Sunday, November 30, 2008

A rock pile and two caves from Groton MA

Reader Jon A sent some photos from Groton:[Note this is not a pile fallen off a boulder but a pile built up against a boulder.]
First cave:Second cave:Note the pile of rocks built, presumably as a wind break:

Tuesday, November 25, 2008

A large cairn found by Larry Harrop and Bob Miner

Larry writes:

Bob Miner and I saw this yesterday while hiking the Pachaug State Forest in North Stonington, CT. The site consists of a very unusual stone wall leading to a large cairn built on the side of a large boulder. We thought that you and your readers would be interested in seeing this.

Image #1 shows an unusual stone wall coming down from the top of an outcrop.
Image 2 shows the same wall taken from the top looking down on the cairn,
Image 3. Close-up of the cairn.
This picture ( image 4) shows Bob Miner pointing his meter stick towards a large quarz rock.
Image 5 shows the boulder on the right side of the cairn.

Sunday, November 23, 2008

A Bennington VT Pyramid?

Huh? [Click here]
(Note the date)

“On the Archaeology of Stone Piles and a Late Archaic Date from Site SK 155, RI" written by Alan Leveillee and Mark Lance - Review by James Gage

James Gage writes about an article that appeared in the Fall 2008 (vol. 69 no. 2) issue of Bulletin of the Massachusetts Archaeological Society:

The site is located on the edge of the Great Swamp in South Kingston, RI, an area of cultural importance to the Narragansett Tribe.

The site was located during a standard archaeological survey along a corridor being used to lay a utility line. The survey used the standard test pit procedures and located various Native American artifacts and a hearth feature. 1x1 meter excavation units were opened up to further investigate the hearth which was designated “feature 1.” Charcoal from the hearth was AMS dated to 4340 +/- 40 years BP. The hearth feature was adjacent to a granite boulder. At the request of Narragansett Indian Historic Preservation Officer Doug Harris, the excavation team opened an additional unit on the opposite side of the boulder. The excavation unit exposed a “nearly complete ring of intentionally laid cobbles on the top of the boulder” (p. 60). This was designated “feature 2.” The authors stated that “The piled stones that constitute Feature 2 were near the surface, surrounded by and within a plowed soil stratum. It is an apparently intentional grouping of stones, all of which are too small to have been set aside during field clearing or plowing. Narragansett Tribal representatives in the field interpreted the stone cluster features as ceremonial …”

The authors go to great lengths to point out that the hearth and the rock pile are not chronologically related, they are in two distinctly different soil stratums. I agree completely with their assessment. The authors suggest that the rock pile dates from the historic period, an argument which is supported by the archaeological evidence. The authors are also extremely careful to establish the fact that the ceremonial interpretation of feature 2 is the interpretation provided by the Narragansett Tribe. However, it is equally clear that the authors have rejected the field clearing hypothesis for this feature.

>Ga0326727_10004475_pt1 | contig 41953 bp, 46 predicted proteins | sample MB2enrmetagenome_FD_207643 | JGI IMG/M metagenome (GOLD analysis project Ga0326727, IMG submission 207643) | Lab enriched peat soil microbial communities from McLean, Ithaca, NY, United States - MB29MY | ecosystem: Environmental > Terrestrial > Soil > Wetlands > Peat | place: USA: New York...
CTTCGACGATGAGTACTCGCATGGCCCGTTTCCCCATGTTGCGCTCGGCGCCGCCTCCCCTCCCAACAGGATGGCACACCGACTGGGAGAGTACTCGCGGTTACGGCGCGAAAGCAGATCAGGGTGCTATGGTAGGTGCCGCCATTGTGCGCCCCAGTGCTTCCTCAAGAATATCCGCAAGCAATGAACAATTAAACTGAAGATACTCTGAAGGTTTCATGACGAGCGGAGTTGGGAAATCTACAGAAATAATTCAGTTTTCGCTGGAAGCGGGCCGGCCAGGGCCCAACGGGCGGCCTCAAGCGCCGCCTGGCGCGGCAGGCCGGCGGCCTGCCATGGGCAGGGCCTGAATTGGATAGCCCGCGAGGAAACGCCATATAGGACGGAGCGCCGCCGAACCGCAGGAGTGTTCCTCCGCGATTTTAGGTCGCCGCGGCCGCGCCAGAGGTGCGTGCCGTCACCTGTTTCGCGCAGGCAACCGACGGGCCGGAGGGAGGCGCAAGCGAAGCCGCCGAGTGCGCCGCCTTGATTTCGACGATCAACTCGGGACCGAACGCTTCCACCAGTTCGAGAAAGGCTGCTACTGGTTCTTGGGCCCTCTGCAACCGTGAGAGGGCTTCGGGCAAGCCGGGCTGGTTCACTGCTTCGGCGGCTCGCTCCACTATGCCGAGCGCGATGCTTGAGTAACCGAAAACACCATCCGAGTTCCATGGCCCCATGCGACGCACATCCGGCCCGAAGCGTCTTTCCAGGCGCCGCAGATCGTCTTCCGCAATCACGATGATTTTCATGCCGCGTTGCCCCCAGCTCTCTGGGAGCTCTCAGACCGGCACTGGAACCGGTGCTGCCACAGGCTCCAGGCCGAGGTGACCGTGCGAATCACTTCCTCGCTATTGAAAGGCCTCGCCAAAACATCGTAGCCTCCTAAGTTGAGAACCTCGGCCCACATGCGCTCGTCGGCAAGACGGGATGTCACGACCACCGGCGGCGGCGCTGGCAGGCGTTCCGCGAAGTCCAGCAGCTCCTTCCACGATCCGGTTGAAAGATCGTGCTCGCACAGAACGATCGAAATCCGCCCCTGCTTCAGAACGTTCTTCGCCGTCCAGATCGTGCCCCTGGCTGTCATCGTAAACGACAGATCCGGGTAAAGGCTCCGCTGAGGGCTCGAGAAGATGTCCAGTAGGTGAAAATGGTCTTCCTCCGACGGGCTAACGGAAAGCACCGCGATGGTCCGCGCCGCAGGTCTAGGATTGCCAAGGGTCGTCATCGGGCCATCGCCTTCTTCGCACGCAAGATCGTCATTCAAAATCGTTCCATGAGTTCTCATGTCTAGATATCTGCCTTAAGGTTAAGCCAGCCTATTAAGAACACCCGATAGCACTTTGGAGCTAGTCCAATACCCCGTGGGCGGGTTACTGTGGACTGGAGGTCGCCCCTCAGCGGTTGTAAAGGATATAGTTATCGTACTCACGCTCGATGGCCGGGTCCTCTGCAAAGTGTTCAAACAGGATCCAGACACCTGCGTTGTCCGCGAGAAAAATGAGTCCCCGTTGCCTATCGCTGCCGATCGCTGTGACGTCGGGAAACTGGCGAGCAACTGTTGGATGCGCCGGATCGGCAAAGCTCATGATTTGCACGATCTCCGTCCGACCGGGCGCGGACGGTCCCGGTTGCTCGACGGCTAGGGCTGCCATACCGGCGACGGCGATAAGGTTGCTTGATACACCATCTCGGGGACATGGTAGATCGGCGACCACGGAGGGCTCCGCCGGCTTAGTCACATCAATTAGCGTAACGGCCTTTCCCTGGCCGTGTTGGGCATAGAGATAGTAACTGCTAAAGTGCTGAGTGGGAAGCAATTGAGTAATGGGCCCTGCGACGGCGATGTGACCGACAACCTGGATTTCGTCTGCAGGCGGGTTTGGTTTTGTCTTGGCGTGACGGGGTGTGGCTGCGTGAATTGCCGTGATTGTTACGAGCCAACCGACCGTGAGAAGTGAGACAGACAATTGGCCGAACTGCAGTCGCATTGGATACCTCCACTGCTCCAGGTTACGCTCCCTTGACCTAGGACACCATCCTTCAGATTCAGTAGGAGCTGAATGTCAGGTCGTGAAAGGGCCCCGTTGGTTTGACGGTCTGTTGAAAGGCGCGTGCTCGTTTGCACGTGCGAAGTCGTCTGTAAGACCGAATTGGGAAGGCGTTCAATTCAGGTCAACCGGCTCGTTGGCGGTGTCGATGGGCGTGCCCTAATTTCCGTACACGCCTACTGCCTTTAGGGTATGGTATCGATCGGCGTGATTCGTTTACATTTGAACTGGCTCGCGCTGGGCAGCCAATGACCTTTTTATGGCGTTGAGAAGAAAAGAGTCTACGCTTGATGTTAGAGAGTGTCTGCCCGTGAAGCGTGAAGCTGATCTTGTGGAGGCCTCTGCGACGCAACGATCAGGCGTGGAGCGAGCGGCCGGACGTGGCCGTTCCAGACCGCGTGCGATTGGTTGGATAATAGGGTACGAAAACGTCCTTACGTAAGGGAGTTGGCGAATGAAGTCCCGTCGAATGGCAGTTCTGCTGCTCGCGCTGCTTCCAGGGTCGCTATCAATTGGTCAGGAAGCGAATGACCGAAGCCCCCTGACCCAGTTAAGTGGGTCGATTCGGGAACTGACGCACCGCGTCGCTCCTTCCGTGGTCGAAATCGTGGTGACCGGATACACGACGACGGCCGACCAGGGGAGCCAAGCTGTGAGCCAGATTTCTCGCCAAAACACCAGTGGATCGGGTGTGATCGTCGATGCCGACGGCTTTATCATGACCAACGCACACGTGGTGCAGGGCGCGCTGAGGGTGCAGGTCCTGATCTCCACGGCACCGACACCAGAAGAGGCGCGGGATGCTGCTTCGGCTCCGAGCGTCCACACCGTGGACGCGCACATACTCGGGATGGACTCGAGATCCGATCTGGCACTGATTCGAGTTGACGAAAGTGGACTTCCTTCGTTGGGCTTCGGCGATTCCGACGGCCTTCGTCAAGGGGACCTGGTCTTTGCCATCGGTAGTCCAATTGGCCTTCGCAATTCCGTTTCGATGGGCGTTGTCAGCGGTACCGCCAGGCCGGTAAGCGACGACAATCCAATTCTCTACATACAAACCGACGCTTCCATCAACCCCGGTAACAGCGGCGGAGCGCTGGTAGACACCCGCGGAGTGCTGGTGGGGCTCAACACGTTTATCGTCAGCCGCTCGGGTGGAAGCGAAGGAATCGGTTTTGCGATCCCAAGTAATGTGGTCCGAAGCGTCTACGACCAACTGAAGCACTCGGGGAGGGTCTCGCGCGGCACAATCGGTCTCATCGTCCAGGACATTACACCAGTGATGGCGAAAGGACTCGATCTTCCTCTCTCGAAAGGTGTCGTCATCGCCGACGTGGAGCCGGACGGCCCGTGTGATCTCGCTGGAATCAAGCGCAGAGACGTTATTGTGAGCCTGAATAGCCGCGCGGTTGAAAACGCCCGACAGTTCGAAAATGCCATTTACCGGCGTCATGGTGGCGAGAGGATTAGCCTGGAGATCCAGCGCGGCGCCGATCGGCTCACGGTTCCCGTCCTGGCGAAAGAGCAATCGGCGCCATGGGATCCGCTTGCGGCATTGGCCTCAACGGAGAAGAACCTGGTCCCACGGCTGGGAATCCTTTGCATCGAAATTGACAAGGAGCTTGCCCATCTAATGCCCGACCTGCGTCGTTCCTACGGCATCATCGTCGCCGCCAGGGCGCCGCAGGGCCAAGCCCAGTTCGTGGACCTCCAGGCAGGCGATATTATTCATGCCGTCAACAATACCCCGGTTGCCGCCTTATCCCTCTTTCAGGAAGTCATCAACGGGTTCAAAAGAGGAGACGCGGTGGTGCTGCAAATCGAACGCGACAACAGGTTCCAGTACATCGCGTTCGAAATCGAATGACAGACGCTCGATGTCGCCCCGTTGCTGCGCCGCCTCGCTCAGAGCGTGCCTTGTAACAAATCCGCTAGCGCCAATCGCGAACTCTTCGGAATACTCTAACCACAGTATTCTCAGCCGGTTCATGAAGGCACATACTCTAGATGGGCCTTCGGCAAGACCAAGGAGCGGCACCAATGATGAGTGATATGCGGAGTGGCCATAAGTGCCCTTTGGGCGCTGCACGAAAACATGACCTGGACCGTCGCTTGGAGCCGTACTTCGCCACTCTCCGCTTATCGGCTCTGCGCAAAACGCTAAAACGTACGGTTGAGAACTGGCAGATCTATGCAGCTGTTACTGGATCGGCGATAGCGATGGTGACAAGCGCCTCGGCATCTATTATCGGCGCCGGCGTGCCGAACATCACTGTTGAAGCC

PAL recommended that the features be preserved in-situ because they are part of “a location of interest and concern to the Narragansett Indian Tribe.” (p.63)

Alan Leveillee, Mark Lance, PAL, and the Massachusetts Archaeological Society should be commended for their willingness to explore the controversial subject of ceremonial stone piles.

Gender Analyzer (not rock pile related)

I would have been disappointed with any other result.

Saturday, November 22, 2008

Quartz at the junction of stone walls

I guess this could have been a whimsical gesture or something with a more specific meaning:
closer...I saw this out where Rt 2 crosses Rt 495 in an area just north of the well known "Boxborough Esker".

Friday, November 21, 2008

Rock piles by a swamp by the highway - Rt 495 Harvard

Walking in Harvard is great when you can find un-disturbed woods. Here are some panoramas of the site next to that swamp I talked about here.
The piles were mid-sized with large rocks, and they looked like they were evenly spaced, suggesting a calendrical use.

Let's have that owl again, which I saw on the way out.

Stone Circles next to boulders

When was the last time we looked at this? Good stuff.
Here and Here

Coming up to a rock pile site (Harvard, MA)

(I really have to do some blogging.) Picking up from my last post, I went into a conservation land off Brown Rd in the Harvard/Bolton area west of 495. That western bank of Beaver Brook is one big extended rock pile site and there was this one little bit of swamp and hillock, adjacent to and visible from the highway, that I knew I had not figured out how to get to. So on my way home from a disappointing walk down in Bolton, I decided to try harder to figure out how to get there and, in the end went in the conservation land entrance on Brown Rd and then hung a sharp right to go down along the edge of the conservation land behind the houses there. I thought there must be something to see since there are so many rock piles in the general vicinity. So sure enough, as soon as I got to unexplored territory, heading further downhill, I started seeing new rock piles at a low density. In fact there were several entire knolls down there and more to explore than I realized. Here is a little pile next to the beginning of a brook.This gives you an idea about how recently people were in here building rock piles. But my guess is that this Beaver Brook/Elizabeth Brook watershed divide has always been a highway and always been an important area to the Native Americans. Here in Harvard, Boxborough, Bolton the Indians must have been living or at least visiting until quite recently. [Interestingly there is no such recent activity in many places, so I figure this tells us about Indians in the historic period.]